Now, all this should not let you, dear reader, think that this was an adventure with only one mishap. One day I arrived home to find my starter had literally grown out of the bowl. At the time, I was storing it on my refrigerator and I discovered a sourdough blob (think Ghostbusters) oozing across the top and down the sides of my refrigerator. That taught me the important lesson of keeping my starter a little thicker. I now add a little less water than flour everyday. Further, I stopped cleaning up the natural crust that formed around the top of the bowl (visible in the picture), as this keeps the starter in check.
It should also be noted that not every loaf is perfect. I recently took a loaf to my mother’s house for Christmas Eve, only to discover that it was not completely baked. I figured it could save some of the loaf by making croutons. This was also not the case. I did manage to make some good jawbreakers. The author also addresses the inconsistency of homemade bread making by saying this “If you want exactly the same thing every time, you might as well buy it at the store. But life is so much more interesting with surprises-usually good ones.” I couldn’t agree more!
My loaves are really unlike anything I can find in a grocery store. We have some bakers who sell bread at the farmers market. They do create a loaf that is comparable, but at a significant price. I find that this bread holds up well over time, makes great bread crumbs and croutons (usually), and has a deeper flavor with a chewy, satisfying texture. Further, my bread really costs no more than a few cups of flour and my time. No complaints here!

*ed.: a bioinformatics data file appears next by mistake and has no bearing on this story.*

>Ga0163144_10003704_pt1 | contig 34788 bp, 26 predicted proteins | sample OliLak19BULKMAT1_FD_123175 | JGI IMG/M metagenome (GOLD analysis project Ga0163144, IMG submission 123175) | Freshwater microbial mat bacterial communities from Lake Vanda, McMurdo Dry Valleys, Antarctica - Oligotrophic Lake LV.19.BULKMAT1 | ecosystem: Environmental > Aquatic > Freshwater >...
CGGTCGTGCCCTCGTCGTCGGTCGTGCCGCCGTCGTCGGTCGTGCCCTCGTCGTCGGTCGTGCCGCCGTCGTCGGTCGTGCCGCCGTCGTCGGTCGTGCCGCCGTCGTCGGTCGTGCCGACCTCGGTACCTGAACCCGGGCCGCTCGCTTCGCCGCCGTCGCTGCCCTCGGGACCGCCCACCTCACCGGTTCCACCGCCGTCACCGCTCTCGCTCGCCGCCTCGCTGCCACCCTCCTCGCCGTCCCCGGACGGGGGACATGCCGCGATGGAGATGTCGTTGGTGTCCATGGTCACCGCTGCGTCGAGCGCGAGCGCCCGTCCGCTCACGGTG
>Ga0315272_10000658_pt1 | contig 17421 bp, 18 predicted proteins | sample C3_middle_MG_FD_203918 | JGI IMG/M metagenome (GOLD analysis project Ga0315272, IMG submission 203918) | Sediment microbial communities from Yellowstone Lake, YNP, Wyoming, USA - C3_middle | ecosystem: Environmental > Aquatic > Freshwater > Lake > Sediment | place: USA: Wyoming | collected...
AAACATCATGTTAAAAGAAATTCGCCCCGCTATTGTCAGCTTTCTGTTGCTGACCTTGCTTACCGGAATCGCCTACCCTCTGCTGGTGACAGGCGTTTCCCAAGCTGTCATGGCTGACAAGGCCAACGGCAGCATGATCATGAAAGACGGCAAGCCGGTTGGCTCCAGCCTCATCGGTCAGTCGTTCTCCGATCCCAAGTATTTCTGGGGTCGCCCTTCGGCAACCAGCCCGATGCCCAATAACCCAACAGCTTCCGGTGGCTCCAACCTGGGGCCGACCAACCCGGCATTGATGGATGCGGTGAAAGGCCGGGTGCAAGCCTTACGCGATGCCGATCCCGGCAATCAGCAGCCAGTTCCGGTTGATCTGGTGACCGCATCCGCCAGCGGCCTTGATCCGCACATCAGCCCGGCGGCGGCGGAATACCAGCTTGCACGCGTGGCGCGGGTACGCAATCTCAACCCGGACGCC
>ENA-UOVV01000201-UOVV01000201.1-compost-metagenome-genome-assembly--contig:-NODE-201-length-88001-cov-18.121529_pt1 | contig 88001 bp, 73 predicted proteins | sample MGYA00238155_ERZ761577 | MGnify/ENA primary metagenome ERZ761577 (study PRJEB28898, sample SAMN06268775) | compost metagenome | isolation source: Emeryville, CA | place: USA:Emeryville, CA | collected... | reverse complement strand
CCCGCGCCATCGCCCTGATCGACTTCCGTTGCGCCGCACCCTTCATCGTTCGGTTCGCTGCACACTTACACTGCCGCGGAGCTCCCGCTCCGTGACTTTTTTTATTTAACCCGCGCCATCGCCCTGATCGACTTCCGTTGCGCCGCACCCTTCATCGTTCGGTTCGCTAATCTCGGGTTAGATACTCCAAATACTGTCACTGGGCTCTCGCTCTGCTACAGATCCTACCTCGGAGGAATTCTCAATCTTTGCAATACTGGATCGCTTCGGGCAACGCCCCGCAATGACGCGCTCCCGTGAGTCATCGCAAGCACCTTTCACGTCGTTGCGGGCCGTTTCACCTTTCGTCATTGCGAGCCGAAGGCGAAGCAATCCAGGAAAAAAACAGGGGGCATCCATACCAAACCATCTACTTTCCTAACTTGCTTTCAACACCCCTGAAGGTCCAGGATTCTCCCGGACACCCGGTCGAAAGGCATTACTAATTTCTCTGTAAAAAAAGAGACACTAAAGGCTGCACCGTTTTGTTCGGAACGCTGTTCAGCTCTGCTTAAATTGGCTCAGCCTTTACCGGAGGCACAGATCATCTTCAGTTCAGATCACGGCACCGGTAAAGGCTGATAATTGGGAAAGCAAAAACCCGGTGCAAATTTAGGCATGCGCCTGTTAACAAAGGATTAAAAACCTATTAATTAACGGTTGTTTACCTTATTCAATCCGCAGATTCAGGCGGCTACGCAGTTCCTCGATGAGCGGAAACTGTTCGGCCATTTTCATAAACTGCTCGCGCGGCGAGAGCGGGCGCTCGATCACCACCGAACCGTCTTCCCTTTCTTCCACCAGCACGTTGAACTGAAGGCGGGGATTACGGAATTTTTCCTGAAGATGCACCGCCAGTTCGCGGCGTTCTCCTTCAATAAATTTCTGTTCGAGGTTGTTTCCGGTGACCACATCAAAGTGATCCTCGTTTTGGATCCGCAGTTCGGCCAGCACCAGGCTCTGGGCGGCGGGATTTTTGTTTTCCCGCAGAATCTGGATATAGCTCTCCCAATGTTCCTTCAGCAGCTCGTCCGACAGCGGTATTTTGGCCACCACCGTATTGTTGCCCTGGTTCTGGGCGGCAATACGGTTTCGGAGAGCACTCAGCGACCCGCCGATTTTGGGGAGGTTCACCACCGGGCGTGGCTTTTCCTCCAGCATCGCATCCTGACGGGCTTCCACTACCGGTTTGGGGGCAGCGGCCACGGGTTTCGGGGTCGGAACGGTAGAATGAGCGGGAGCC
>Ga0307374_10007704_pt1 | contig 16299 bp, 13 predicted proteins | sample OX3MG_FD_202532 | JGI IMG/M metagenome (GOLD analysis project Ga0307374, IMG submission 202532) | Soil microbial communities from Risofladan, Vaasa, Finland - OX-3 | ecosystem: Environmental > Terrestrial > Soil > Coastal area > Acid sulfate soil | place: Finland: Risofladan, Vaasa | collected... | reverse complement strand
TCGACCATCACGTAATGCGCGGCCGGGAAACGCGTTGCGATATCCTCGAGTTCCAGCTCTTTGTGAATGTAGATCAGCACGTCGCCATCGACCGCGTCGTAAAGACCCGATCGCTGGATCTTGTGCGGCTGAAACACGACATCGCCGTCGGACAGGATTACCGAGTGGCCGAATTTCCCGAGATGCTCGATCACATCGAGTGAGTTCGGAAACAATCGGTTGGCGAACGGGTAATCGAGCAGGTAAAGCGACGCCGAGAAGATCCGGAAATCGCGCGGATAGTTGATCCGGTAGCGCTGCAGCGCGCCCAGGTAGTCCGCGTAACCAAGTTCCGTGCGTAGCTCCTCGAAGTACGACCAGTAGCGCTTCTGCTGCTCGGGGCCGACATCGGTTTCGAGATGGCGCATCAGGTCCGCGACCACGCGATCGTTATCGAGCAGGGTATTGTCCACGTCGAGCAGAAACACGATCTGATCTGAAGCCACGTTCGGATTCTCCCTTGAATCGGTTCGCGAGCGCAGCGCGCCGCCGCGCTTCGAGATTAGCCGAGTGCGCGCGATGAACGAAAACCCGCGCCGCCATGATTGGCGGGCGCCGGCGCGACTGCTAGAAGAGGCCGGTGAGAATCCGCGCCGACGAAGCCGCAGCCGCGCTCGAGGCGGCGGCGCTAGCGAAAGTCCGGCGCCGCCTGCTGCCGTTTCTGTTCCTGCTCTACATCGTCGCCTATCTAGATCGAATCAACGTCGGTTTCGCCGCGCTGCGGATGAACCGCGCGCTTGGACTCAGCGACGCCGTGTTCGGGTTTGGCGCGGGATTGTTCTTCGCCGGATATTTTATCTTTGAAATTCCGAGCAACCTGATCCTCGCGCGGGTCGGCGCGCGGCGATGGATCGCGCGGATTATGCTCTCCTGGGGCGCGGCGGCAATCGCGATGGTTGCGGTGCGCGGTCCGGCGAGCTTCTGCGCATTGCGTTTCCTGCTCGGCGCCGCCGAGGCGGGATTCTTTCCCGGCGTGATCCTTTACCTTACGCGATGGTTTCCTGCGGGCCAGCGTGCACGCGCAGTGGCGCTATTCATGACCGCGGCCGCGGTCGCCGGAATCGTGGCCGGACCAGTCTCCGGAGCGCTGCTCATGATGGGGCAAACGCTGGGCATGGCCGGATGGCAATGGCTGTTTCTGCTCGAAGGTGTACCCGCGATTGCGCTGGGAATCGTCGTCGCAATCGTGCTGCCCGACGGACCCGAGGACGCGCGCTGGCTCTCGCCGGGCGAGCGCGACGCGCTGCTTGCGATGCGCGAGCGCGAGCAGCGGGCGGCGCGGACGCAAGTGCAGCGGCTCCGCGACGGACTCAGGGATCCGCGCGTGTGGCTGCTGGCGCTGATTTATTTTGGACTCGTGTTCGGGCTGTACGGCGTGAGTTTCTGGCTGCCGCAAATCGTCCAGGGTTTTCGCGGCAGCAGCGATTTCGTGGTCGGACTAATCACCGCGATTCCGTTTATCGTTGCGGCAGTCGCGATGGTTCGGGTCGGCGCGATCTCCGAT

I now bake with my starter about twice a week. Usually a loaf of bread, but I have also used the starter to make dinner “rolls”, sugar cookies, and pizza crust.
Sourdough Herb Muffins:
Adapted from The Lost Art of Real Cooking
Mince fresh rosemary and oregano, if you have them. I use fresh rosemary but dried oregano (about 1T fresh, or 1 t dried). Whisk with 1/2 c white flour, 1/2 t baking soda, 2 t salt, 2 T sugar, 1/4 c wheat germ (or whole wheat flour).
Add 1 1/2 c starter, 1 egg, 3 T melted butter, and 2-3 T sour milk or buttermilk (I make sour almond or soy milk using lemon juice). Whisk briefly (this will form a bubbly mixture, do not overmix or they will not rise well in the oven). Pour into greased muffin pan and bake at 350 until golden (15-25 minutes).
These are incredible, they taste like they have cheese in them and are great with a bowl of soup and take very little time to make.
Make a basic bread dough, but also add 1-2T honey or another sweetener and 2-3T olive oil. Rise once in a bowl then roll out to 1/4-1/2 inch pizza crust. Rise for at least 30 minutes. Top and bake on pizza stone until golden. I made the Rustic Squash Pizza using my sourdough starter.
Sourdough Sugar Cookies:
Cream together 1 c sugar, 1/2 c butter and 2 T milk or cream. Add2 eggs, 1 t vanilla extract, a pinch of salt and 1c of starter. Fold in 2 c flour and 2 t baking powder. Refrigerate for 30 minutes until fairly firm. Roll on lightly floured board til 1/2 inch thick and cut with cookie cutter. Bake on a cookie sheet at 350 degrees for 10 to 12 minutes.
I simply dusted these with powdered sugar. These taste similar to shortbread and would great with homemade icing or a drizzle of chocolate. I think I will add some citrus zest for my next batch.
Inspired yet? Go get the book from the library. The recipes require time and often use antique cooking techniques. If this is something that appeals to you, you will probably end up wanting to add it to your cookbook collection. The recipes are written in narrative format (my preferred style) with gentle guidelines. They teach you about making homemade ghee, cultured butter, and yogurt-yum! You can learn how to make sauerkraut, pickles, and other fermented veggies. They explain the art of preserving fruits and vegetables. They teach you the skills required for making homemade pasta and tortillas. The book teaches you the art of preparing meat. You can gain skills in wine and beer-making and will learn to make one killer pie crust.
Dear readers, I hope you are enjoying this holiday season and had the opportunity to break bread together and to enjoy the conviviality of the season!